Livern Barrett, Gleaner Writer
JUST OVER $2.5 billion is owed to the Government in unpaid traffic tickets.
This was revealed on Monday by head of the Police Traffic Division, Senior Superintendent (SSP) Radcliffe Lewis, who said a large portion of these tickets date back to 1995 when the old ticketing system was implemented.
That system was replaced in September 2010 by the current traffic ticket management system (TTMS).
The disclosure by Lewis came on the first full day of the Government's amnesty on unpaid traffic tickets that were issued before the TTMS was implemented on September 21, 2010.
It also came as another state agency, the Transport Authority (TA), reported a disappointing response to the amnesty on impounded vehicles.
That amnesty took effect on April 16 and was scheduled to expire next Monday, but communications and customer service manager at the TA, Petra-Kene Williams, said it will be extended for another month because of the poor response.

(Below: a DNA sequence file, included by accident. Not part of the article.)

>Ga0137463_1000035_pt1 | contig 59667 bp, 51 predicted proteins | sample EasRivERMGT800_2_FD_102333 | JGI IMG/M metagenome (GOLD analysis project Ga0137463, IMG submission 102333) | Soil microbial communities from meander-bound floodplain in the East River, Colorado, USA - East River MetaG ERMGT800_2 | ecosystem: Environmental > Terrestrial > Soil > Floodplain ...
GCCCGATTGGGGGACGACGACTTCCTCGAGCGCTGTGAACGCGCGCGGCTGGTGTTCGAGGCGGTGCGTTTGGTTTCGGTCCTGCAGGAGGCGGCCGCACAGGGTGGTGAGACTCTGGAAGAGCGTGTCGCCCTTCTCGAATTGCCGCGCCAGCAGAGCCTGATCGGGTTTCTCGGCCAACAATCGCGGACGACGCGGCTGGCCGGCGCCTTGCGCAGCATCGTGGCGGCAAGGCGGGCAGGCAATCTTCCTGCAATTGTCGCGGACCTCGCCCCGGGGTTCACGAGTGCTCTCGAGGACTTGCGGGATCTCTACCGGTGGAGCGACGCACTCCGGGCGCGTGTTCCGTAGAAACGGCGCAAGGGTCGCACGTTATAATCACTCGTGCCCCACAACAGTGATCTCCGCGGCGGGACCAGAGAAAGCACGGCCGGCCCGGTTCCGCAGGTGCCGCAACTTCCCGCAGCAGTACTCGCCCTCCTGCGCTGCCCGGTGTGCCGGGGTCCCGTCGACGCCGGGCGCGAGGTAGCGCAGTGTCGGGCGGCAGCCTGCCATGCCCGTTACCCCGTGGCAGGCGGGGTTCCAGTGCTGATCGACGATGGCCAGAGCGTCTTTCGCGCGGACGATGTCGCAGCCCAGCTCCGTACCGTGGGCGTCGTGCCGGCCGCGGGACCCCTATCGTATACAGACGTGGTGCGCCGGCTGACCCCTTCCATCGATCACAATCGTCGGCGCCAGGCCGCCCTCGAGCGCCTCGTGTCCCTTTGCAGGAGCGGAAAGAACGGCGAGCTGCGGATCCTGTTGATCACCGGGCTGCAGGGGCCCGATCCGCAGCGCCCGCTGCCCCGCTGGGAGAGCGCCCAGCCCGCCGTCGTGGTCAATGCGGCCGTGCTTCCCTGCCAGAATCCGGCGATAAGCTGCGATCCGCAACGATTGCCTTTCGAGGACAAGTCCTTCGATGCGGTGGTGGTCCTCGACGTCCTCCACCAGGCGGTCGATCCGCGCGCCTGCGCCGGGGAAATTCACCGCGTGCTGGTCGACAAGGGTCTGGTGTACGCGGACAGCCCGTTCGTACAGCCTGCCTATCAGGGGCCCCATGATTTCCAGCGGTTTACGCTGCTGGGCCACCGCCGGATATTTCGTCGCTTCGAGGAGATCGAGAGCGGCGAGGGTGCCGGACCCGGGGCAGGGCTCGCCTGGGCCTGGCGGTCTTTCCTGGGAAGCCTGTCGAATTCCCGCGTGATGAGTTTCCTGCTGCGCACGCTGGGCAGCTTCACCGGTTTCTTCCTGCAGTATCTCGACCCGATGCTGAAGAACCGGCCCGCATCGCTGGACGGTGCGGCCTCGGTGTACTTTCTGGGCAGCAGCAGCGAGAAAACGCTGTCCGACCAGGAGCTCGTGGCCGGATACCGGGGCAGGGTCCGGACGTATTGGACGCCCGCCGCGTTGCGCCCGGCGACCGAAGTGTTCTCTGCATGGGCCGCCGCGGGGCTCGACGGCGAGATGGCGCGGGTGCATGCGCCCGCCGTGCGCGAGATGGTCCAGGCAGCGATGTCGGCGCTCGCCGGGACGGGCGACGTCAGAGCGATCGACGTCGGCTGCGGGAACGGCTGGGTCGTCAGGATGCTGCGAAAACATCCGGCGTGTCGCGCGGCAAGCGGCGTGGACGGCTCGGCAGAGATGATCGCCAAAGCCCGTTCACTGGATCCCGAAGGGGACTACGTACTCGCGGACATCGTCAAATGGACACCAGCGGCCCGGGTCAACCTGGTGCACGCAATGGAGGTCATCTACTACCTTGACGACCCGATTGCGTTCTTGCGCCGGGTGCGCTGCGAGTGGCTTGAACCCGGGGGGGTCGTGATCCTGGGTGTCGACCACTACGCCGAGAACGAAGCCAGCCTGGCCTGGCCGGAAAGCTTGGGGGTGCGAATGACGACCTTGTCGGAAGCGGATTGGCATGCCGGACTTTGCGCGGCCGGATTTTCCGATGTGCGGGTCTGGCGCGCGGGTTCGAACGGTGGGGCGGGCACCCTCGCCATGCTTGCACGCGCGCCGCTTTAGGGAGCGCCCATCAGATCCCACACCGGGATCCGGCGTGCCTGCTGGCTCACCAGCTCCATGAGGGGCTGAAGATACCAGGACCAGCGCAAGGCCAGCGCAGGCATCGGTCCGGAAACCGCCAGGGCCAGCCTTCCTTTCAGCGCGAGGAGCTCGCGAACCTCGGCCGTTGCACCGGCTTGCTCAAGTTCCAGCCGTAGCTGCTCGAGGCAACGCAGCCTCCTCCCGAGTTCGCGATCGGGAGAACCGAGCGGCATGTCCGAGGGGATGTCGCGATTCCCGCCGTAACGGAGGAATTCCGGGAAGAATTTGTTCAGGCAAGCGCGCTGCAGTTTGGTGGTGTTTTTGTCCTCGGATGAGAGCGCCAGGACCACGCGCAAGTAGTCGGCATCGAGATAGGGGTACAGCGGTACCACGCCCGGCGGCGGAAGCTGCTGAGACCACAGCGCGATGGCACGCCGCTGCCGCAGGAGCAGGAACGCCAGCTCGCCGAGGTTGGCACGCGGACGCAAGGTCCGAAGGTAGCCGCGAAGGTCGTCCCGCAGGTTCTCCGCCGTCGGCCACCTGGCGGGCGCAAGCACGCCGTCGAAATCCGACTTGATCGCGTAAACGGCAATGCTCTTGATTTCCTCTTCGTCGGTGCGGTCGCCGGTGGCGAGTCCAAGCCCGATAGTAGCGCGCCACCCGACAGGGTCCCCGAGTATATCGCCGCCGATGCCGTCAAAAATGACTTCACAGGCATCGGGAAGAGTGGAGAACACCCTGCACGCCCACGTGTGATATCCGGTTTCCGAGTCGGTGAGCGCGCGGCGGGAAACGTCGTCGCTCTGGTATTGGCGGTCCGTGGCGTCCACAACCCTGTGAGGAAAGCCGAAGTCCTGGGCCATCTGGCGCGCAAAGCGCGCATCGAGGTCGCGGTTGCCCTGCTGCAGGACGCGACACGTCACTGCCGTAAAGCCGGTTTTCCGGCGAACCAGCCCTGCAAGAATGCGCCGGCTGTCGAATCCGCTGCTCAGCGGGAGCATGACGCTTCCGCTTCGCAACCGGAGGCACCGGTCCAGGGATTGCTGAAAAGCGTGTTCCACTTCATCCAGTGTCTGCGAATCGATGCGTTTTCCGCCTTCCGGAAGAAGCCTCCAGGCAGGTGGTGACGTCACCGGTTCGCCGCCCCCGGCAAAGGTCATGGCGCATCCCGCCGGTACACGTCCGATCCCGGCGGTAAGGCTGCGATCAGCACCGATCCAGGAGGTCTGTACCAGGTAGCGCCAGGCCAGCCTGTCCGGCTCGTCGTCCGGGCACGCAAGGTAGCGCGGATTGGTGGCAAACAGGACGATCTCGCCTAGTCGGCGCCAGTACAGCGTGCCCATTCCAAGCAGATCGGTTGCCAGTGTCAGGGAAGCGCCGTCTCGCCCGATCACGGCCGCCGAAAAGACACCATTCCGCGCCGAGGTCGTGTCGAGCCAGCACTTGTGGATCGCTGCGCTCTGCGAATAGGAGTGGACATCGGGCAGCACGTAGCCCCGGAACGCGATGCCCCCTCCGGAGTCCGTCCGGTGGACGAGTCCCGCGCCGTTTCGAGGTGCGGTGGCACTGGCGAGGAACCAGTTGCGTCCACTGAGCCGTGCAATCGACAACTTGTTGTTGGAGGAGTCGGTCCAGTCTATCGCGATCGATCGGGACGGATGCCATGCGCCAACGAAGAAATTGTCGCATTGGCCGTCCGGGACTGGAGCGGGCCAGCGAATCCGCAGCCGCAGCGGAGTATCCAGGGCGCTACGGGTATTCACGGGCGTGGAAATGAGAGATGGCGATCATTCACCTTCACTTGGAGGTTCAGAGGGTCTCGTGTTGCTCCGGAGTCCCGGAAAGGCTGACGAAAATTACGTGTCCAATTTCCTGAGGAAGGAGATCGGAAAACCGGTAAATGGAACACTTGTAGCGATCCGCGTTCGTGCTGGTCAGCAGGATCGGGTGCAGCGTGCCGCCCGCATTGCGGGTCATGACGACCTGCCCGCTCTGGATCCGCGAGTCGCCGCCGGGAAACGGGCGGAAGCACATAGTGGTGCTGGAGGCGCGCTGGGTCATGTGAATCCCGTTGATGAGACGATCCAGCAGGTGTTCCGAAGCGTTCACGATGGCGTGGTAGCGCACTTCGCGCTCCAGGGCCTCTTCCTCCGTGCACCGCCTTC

Up to Monday, Williams said only 11 per cent of the 1,300 vehicles at the TA's pounds had been disposed of.
"What the Authority has found is that many of the operators who come to have the vehicles released under the amnesty, are not yet in possession of the titles," she said.
However, according to SSP Lewis, scores of persons visited the Traffic Division's Elletson Road offices in Kingston on Monday seeking to take advantage of the amnesty on unpaid traffic tickets, which took effect July 1 and is scheduled to last for six months.
As a result, he said, 12 additional personnel had to be brought in to assist members of the public with their enquiries.
"The response has been great so far and people are capitalising on the generosity of the Government," he told The Gleaner.
A fresh start
Under the amnesty, which was announced by the Ministry of National Security, persons with outstanding traffic tickets can go in to any tax collectorate islandwide and pay the fines stipulated and be cleared of all related offences.
"It will allow many drivers to make a fresh start and help to clear the thousands of outstanding traffic tickets, while also bringing much-needed relief to the already overburdened court system," National Security Minister Peter Bunting said of the amnesty.